Sunday, September 13, 2020



PHENOMENALITY: *marvelous*
FRYEAN MYTHOS: *adventure*
CAMPBELLIAN FUNCTIONS: *psychological, sociological*


With more work, Stanford Sherman might have turned this episode into an irony-laced assault on modern art—including, with even more irony, the fad of “pop art” that helped sell BATMAN ’66 to studio heads. But though Sherman does include a number of wry comments about the art scene, the whole never proves greater than the sum of its parts.

The opening scene, for once, doesn’t show the Joker executing some carefully laid plot. He appears at a modern art galley with some thugs, and proceeds to spray-paint several alleged masterpieces. Given that the character never justifies his actions, one can only suppose that he’s a traditionalist, and just doesn’t like what he deems bad art, at one point crying, “Away with dullness.” Batman and Robin show up and clean his clock. However, before they can take the supercrook to the pokey, an esteemed artist proclaims that the mutilated paintings are better art after being spray-painted (a possible sneer at Jackson Pollock, perhaps). Similarly, without the villain even making any effort, various empty-headed art-lovers attach themselves to the alleged New Face in Art, and Joker immediately forms his own art-school to take advantage of these dunces. The biggest duncecap goes to heiress Baby Jane Towser, who helps Joker gain acceptance in the art world, by claiming that his banal paintings signify things like “the emptiness of modern life.”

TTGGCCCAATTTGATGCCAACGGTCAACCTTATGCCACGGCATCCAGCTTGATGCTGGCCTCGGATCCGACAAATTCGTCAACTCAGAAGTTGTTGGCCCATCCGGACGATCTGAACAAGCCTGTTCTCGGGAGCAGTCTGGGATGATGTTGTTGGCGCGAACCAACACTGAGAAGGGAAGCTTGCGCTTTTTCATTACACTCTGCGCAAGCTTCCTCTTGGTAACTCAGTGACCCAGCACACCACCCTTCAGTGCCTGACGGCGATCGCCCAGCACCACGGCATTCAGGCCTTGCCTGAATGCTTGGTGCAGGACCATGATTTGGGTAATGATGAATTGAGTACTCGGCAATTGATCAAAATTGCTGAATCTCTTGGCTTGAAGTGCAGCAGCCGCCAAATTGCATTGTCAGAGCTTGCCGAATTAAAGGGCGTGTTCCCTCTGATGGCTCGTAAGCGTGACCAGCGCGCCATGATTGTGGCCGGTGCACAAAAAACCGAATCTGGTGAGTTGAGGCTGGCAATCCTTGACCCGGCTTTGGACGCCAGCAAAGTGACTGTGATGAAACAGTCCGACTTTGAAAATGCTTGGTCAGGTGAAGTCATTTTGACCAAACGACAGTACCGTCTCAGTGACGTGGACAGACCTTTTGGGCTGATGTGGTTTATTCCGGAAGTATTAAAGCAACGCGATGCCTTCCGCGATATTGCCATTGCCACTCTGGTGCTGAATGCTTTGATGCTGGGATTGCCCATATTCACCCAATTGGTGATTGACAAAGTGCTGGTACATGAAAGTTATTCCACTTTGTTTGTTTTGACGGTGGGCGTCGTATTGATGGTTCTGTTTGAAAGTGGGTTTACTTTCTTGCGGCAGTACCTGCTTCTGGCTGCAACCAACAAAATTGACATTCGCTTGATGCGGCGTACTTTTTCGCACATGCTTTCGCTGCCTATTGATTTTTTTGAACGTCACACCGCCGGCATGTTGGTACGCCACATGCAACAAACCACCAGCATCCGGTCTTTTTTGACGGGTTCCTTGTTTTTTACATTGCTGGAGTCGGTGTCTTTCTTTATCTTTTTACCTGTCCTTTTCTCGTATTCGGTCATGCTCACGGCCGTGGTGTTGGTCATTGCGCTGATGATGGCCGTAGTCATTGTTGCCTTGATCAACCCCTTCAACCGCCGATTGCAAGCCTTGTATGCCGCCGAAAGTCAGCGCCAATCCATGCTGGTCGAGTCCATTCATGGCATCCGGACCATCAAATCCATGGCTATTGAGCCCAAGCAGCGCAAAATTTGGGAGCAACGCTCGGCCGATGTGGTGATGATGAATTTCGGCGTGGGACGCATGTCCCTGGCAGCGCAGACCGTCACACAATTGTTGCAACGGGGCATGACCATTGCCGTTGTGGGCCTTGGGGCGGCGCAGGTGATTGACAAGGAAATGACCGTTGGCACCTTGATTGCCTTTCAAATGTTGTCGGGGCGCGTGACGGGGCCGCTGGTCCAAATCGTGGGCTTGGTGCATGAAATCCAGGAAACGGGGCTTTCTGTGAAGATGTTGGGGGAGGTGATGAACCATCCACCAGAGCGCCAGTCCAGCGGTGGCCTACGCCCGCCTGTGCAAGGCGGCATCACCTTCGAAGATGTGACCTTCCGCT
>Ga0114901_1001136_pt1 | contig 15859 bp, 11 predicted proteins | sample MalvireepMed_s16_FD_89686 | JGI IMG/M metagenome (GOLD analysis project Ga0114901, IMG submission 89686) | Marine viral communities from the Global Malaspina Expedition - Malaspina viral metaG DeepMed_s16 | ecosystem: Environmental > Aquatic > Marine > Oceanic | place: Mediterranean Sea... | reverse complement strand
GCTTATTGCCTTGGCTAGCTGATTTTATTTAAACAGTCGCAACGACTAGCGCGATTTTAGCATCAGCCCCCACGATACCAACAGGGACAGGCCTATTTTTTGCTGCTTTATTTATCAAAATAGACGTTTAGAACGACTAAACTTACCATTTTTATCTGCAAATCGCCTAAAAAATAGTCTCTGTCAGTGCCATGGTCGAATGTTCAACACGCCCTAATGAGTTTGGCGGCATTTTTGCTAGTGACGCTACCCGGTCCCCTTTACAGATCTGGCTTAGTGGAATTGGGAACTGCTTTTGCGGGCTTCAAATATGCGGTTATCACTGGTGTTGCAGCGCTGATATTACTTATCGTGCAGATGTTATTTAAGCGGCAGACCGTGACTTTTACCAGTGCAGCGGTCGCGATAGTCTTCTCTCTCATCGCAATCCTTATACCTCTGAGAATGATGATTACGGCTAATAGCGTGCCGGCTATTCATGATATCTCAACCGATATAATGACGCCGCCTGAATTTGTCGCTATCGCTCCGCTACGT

The Clown Prince of Crime naturally can’t content himself with simply sponging off rich fools, and Batman suspects as much. In the identity of Bruce Wayne the crusader goes undercover as a student at Joker’s art school, and the best scenes are those in which the two old enemies snarl at each other, even though Joker has no idea of Wayne’s true identity. Sure enough, Joker decides to hold all the rich fools for ransom. Wayne isn’t able to get away and don his Bat-garb, so Robin charges in alone. Despite assistance from the millionaire playboy, Robin is overcome and put into a deathtrap, while Wayne is tied to a chair so he can watch. The trap and the escape are both just average.

In the second half, Joker is apprehended but Baby Jane helps him dodge any charges because he’s just an eccentric artist. Indeed, Joker himself remarks on the moral neutrality of art, claiming that, “We artists aren’t required to be nice, only talented.” The script then loses its focus in the last few scenes, as Joker flees Batman’s wrath, seeks out Wayne’s mansion to swipe some easy cash, and gets summarily humiliated by Alfred.  

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